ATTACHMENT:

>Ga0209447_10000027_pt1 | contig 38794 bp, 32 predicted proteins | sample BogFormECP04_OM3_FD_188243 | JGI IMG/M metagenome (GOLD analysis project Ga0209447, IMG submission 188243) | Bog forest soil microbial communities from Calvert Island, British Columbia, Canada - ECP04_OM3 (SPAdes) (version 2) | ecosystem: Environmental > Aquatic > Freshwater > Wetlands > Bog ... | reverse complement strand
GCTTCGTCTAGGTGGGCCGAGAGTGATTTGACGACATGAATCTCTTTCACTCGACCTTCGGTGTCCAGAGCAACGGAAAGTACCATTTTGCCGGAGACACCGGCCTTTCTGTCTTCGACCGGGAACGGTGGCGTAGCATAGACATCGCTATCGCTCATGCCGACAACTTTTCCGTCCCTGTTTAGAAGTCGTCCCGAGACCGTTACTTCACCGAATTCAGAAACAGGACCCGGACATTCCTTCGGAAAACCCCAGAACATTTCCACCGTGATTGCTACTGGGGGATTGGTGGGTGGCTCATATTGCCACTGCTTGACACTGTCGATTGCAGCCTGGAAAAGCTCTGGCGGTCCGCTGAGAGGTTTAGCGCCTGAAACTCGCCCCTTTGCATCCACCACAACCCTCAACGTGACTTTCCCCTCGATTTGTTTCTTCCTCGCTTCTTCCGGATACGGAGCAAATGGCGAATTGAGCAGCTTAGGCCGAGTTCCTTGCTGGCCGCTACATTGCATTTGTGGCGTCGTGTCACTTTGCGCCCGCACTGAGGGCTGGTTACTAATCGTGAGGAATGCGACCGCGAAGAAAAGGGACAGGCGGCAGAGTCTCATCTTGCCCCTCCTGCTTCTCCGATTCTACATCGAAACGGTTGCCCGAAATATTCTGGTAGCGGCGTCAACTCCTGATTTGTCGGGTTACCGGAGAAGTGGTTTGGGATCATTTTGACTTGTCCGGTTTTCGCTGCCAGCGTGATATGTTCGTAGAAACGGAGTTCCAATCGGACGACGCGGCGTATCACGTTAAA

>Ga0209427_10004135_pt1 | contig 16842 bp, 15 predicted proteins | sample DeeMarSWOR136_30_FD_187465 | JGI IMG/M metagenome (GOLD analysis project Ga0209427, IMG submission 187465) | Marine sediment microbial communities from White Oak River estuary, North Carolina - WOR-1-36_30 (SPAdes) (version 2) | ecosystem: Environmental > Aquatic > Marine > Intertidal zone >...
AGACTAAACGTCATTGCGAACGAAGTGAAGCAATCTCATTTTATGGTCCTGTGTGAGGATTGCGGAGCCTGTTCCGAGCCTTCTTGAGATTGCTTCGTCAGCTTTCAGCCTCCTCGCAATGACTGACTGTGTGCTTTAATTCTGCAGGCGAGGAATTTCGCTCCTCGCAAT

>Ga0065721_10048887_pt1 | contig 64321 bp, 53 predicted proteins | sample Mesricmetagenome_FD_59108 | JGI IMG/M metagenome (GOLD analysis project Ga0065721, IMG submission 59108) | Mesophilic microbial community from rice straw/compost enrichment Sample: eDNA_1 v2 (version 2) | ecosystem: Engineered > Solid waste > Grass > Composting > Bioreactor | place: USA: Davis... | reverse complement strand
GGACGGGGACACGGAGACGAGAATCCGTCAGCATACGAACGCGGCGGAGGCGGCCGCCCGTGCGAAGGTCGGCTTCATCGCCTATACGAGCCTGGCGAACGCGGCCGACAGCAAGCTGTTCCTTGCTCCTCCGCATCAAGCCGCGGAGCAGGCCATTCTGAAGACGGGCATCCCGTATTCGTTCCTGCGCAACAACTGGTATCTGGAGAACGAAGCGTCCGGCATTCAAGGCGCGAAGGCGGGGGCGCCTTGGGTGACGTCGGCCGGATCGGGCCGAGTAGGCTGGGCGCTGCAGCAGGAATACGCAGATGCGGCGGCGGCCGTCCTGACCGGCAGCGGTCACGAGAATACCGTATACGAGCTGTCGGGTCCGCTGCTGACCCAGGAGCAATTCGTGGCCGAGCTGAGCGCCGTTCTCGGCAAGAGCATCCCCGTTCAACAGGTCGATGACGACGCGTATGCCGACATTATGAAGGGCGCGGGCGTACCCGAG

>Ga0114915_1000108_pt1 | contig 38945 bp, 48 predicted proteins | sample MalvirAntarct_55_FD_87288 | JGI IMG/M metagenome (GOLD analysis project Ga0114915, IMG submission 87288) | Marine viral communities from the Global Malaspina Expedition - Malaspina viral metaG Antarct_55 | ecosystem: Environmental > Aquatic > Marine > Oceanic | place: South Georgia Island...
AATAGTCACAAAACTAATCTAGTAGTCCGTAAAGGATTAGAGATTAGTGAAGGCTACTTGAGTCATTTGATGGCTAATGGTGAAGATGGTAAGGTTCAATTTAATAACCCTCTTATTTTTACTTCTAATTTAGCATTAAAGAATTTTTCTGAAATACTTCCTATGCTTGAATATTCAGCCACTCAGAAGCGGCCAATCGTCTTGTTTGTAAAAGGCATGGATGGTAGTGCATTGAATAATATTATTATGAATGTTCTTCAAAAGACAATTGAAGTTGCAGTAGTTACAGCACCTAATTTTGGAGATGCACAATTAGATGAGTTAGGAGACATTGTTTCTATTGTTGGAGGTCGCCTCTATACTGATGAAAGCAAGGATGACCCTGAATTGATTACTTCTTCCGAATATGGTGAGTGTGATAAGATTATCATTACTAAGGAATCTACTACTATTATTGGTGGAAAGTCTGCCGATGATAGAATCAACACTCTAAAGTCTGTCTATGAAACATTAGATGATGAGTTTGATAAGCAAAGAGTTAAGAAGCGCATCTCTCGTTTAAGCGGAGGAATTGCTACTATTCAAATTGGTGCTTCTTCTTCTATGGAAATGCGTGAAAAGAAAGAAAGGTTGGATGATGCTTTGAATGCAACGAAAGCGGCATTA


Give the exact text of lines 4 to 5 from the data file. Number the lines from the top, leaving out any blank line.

AGACTAAACGTCATTGCGAACGAAGTGAAGCAATCTCATTTTATGGTCCTGTGTGAGGATTGCGGAGCCTGTTCCGAGCCTTCTTGAGATTGCTTCGTCAGCTTTCAGCCTCCTCGCAATGACTGACTGTGTGCTTTAATTCTGCAGGCGAGGAATTTCGCTCCTCGCAAT

>Ga0065721_10048887_pt1 | contig 64321 bp, 53 predicted proteins | sample Mesricmetagenome_FD_59108 | JGI IMG/M metagenome (GOLD analysis project Ga0065721, IMG submission 59108) | Mesophilic microbial community from rice straw/compost enrichment Sample: eDNA_1 v2 (version 2) | ecosystem: Engineered > Solid waste > Grass > Composting > Bioreactor | place: USA: Davis... | reverse complement strand